Review: Hozier at The London Palladium: Stunning atmospheric performance leaves audience mesmerised
Entertainment

Review: Hozier at The London Palladium: Stunning atmospheric performance leaves audience mesmerised

Last night marked the first of Andrew Hozier-Byrne's 5-night residency at The London Palladium, and it was, to put it mildly, something special.

Kicking off the show with the haunting As It Was from his new album Wasteland, Baby!, Hozier immediately created an atmosphere almost ominous in its intensity.

As the curtains raise midway through the first song to reveal an entourage of violinists, keyboardists, percussionists, back-up singers and drummers, the energy of the crowd is palpable, heightened by the obvious natural talent and chemistry between each person on the stage-- to the point where Hozier himself doesn't always seem like the main character in this spider's web of musical collaboration, which may be exactly what he intended.

(Image: Jessica Walsh)
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Slow, sombre songs such as Shrike mesmerise the swaying audience of over 2,000 people, while more energetic tracks like Dinner and Diatribes and Angel of Small Death & The Codeine Scene have the crowd clapping and stamping in unison to the beat long after the band have stopped encouraging them to do so-- a feat that should be commended, given that in most concerts the metronomic clapping tends to last less than a minute before it it fades out.

Tracks from Hozier's 2014 self-titled album still gets the most people singing along, but the audience's enthusiasm for newer tracks are obvious, and the incredible energy of Nina Cried Power combined with a video montage of social protests including Ireland's 'Repeal The Eighth' movement results in an intense, rallying atmosphere unlike any other.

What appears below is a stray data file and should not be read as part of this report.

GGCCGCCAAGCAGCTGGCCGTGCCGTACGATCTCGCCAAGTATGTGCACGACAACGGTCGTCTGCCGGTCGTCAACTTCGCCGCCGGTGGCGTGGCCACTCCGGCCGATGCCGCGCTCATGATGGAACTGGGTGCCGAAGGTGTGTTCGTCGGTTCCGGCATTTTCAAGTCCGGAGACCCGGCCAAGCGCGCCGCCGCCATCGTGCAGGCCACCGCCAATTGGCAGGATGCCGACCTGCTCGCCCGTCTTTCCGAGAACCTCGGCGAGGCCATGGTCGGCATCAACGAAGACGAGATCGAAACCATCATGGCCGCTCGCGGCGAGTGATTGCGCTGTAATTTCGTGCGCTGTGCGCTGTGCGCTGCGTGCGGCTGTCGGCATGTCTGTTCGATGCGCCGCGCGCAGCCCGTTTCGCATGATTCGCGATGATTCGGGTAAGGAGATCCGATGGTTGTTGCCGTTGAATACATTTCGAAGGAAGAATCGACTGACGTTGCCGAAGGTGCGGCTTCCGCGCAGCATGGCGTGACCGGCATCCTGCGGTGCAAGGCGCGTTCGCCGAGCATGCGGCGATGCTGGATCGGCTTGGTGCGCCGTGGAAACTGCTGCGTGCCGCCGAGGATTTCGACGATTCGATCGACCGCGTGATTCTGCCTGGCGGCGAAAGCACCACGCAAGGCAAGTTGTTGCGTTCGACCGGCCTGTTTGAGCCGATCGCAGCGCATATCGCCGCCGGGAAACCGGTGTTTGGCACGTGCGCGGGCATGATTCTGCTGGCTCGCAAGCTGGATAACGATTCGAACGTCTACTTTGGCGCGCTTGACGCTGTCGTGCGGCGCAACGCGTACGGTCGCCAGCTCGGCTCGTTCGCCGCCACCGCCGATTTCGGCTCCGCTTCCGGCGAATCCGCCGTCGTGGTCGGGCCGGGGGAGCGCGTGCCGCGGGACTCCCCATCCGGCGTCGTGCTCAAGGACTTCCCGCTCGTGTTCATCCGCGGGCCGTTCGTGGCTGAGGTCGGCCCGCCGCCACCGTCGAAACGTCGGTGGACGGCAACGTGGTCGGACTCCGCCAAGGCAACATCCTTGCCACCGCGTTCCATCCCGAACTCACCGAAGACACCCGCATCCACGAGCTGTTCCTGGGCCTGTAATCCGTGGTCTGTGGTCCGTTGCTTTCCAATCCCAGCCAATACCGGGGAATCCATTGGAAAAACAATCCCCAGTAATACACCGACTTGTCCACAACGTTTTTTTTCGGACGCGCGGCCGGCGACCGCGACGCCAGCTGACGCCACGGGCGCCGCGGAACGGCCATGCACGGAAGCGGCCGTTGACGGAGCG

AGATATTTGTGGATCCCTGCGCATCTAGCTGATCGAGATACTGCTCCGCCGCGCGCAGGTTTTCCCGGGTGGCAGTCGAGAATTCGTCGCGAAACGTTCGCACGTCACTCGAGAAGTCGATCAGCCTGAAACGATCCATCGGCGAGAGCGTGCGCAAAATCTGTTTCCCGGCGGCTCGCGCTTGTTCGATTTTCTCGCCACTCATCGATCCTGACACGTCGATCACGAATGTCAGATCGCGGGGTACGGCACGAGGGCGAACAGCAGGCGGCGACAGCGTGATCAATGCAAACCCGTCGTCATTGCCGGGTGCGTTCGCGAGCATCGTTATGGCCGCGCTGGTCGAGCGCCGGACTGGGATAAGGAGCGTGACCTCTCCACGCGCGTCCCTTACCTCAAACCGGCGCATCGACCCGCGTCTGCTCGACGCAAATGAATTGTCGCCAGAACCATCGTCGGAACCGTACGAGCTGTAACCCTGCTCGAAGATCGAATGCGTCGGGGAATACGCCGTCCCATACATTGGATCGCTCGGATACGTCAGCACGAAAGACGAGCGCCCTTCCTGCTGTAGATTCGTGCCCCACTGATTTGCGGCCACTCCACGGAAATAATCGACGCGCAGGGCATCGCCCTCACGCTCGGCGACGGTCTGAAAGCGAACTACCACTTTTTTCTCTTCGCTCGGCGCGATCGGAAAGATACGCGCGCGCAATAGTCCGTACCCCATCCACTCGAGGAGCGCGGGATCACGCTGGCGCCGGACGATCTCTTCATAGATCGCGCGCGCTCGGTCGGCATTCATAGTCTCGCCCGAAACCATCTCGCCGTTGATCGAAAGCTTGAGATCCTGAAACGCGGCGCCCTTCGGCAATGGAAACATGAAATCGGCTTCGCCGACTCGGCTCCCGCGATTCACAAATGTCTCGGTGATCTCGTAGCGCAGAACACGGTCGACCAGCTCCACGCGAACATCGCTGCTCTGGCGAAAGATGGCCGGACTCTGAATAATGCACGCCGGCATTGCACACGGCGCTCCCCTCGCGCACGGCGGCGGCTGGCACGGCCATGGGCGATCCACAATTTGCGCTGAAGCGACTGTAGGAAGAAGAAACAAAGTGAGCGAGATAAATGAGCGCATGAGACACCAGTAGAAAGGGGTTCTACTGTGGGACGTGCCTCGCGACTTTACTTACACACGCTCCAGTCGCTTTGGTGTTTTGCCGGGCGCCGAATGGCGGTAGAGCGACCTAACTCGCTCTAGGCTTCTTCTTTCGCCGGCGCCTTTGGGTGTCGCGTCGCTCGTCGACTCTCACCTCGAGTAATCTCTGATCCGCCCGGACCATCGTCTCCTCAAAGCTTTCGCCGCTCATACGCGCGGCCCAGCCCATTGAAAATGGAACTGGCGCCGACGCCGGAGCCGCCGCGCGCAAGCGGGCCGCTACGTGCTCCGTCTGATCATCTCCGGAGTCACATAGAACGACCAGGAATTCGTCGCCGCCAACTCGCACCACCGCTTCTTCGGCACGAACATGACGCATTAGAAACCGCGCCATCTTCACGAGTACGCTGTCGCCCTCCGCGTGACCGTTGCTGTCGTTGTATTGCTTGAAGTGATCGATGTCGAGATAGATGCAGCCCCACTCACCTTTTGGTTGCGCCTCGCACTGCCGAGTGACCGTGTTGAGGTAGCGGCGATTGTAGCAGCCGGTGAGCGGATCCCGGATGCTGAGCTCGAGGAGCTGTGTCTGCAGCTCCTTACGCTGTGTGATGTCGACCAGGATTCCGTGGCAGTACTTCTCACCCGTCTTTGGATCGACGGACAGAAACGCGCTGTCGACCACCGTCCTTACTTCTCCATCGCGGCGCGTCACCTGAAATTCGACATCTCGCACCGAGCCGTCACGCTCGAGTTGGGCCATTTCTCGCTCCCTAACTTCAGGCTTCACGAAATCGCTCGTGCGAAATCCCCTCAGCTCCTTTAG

The exuberant talent of every single performer must be noted-- as Hozier duly did, thanking each person on stage by name twice. Back-up singers played percussion, bassists performed back-up vocals, the violin was switched for guitar, and Hozier himself switched instruments multiple times throughout the set.

 

(Image: Jessica Walsh)

Other outstanding features included an incredibly impressive lightshow which in equal parts obscured and illuminated the performers while decorating the iconic London Palladium in dancing white light; a short, casual lecture about the imminent heat death of the universe; and Hozier dedicating a song to a couple in the audience who had gotten engaged at a previous Hozier gig to that very same track.

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World-renowned Take Me To Church marked the crescendo of the set, followed by three minutes of constant cheering and calls for an encore which only got louder until Hozier and his entourage of talented musicians returned to the stage for the gorgeous Cherry Wine, which had every single individual within the walls of The Palladium singing along, before eventually finishing the experience with fan-favourite Work Song.

Hozier's voice remains one of the most impressive in any musical act today, with many of the live tracks almost indiscernible from the studio versions.

His pure and genuine talent combined with his graciousness and pure ability to control a crowd gives the sense that he was born to do exactly this: living his dream while also shining a deserving spotlight on others, such as his brilliant supporting act David Keenan.

There is power in compassion, which might be what Andrew Hozier-Byrne has set out to demonstrate-- and has done so brilliantly.

 

 

 

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